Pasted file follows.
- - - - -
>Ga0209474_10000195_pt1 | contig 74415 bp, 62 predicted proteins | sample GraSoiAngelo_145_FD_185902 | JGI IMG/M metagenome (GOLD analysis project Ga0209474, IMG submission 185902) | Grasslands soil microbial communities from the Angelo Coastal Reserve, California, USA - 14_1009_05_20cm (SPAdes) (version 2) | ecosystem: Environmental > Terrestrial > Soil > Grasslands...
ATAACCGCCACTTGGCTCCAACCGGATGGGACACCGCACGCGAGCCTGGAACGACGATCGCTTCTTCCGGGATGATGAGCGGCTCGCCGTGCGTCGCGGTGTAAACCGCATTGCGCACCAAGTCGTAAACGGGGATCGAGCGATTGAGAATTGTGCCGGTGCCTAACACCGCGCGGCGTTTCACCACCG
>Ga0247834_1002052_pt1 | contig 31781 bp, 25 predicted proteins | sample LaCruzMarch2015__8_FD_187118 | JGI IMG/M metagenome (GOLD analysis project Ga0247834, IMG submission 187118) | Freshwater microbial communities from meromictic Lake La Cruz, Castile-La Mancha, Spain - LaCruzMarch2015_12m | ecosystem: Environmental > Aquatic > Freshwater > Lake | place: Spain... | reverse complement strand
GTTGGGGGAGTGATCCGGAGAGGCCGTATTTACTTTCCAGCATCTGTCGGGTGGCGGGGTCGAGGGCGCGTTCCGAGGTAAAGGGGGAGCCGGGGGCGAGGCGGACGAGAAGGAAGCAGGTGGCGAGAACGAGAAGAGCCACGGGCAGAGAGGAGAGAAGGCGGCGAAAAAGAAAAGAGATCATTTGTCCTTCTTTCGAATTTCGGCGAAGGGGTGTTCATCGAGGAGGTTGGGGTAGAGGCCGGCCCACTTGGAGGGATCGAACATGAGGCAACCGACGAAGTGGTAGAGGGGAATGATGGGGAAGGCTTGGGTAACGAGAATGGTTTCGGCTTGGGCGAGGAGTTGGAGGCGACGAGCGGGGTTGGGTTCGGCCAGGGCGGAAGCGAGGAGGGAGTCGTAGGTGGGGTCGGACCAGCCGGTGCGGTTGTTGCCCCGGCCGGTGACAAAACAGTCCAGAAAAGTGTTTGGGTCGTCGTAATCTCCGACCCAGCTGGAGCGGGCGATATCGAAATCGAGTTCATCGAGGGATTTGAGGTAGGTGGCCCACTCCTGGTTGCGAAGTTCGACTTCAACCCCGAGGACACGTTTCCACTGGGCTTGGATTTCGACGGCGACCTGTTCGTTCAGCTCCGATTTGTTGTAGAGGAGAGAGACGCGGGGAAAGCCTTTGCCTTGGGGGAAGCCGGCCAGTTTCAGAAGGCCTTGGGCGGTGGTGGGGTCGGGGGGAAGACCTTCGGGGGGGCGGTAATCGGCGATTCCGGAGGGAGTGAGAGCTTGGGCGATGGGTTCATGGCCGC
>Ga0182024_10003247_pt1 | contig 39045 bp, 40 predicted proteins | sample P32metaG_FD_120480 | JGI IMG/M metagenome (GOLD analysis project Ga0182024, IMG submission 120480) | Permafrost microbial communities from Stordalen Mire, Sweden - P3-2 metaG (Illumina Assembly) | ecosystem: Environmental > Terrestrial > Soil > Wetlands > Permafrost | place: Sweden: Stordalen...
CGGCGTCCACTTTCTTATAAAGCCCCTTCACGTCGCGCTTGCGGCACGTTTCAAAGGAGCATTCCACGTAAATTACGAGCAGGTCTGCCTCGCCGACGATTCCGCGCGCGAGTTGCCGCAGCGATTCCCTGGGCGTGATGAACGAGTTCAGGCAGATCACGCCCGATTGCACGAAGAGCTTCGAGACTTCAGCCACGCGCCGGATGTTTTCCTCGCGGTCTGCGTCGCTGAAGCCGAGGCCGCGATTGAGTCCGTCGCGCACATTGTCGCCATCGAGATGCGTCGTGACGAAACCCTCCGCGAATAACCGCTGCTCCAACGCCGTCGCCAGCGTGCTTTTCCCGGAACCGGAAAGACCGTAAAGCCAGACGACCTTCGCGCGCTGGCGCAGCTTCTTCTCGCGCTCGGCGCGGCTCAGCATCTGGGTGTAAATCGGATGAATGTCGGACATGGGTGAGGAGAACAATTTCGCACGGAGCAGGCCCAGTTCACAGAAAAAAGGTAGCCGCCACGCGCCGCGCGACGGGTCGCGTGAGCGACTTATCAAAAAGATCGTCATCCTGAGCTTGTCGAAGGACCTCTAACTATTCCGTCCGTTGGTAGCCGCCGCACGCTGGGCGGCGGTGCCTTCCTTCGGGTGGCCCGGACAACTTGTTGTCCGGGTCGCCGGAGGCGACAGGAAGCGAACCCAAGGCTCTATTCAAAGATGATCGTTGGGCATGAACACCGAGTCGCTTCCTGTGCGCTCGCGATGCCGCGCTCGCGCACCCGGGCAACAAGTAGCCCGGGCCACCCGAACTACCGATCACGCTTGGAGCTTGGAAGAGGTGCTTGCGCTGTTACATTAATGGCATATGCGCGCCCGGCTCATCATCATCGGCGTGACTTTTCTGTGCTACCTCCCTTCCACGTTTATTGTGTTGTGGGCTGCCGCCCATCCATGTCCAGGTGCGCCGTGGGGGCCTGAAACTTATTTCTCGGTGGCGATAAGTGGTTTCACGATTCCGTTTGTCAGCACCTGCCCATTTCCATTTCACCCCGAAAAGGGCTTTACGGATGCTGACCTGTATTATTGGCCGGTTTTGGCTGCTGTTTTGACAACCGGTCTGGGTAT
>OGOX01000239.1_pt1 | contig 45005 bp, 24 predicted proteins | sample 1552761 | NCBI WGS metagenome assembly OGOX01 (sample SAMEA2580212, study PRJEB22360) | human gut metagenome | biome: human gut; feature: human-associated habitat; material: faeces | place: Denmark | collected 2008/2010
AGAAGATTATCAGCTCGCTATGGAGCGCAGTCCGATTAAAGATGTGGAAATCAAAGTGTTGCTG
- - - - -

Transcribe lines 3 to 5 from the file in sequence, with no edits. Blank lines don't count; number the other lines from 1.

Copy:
>Ga0247834_1002052_pt1 | contig 31781 bp, 25 predicted proteins | sample LaCruzMarch2015__8_FD_187118 | JGI IMG/M metagenome (GOLD analysis project Ga0247834, IMG submission 187118) | Freshwater microbial communities from meromictic Lake La Cruz, Castile-La Mancha, Spain - LaCruzMarch2015_12m | ecosystem: Environmental > Aquatic > Freshwater > Lake | place: Spain... | reverse complement strand
GTTGGGGGAGTGATCCGGAGAGGCCGTATTTACTTTCCAGCATCTGTCGGGTGGCGGGGTCGAGGGCGCGTTCCGAGGTAAAGGGGGAGCCGGGGGCGAGGCGGACGAGAAGGAAGCAGGTGGCGAGAACGAGAAGAGCCACGGGCAGAGAGGAGAGAAGGCGGCGAAAAAGAAAAGAGATCATTTGTCCTTCTTTCGAATTTCGGCGAAGGGGTGTTCATCGAGGAGGTTGGGGTAGAGGCCGGCCCACTTGGAGGGATCGAACATGAGGCAACCGACGAAGTGGTAGAGGGGAATGATGGGGAAGGCTTGGGTAACGAGAATGGTTTCGGCTTGGGCGAGGAGTTGGAGGCGACGAGCGGGGTTGGGTTCGGCCAGGGCGGAAGCGAGGAGGGAGTCGTAGGTGGGGTCGGACCAGCCGGTGCGGTTGTTGCCCCGGCCGGTGACAAAACAGTCCAGAAAAGTGTTTGGGTCGTCGTAATCTCCGACCCAGCTGGAGCGGGCGATATCGAAATCGAGTTCATCGAGGGATTTGAGGTAGGTGGCCCACTCCTGGTTGCGAAGTTCGACTTCAACCCCGAGGACACGTTTCCACTGGGCTTGGATTTCGACGGCGACCTGTTCGTTCAGCTCCGATTTGTTGTAGAGGAGAGAGACGCGGGGAAAGCCTTTGCCTTGGGGGAAGCCGGCCAGTTTCAGAAGGCCTTGGGCGGTGGTGGGGTCGGGGGGAAGACCTTCGGGGGGGCGGTAATCGGCGATTCCGGAGGGAGTGAGAGCTTGGGCGATGGGTTCATGGCCGC
>Ga0182024_10003247_pt1 | contig 39045 bp, 40 predicted proteins | sample P32metaG_FD_120480 | JGI IMG/M metagenome (GOLD analysis project Ga0182024, IMG submission 120480) | Permafrost microbial communities from Stordalen Mire, Sweden - P3-2 metaG (Illumina Assembly) | ecosystem: Environmental > Terrestrial > Soil > Wetlands > Permafrost | place: Sweden: Stordalen...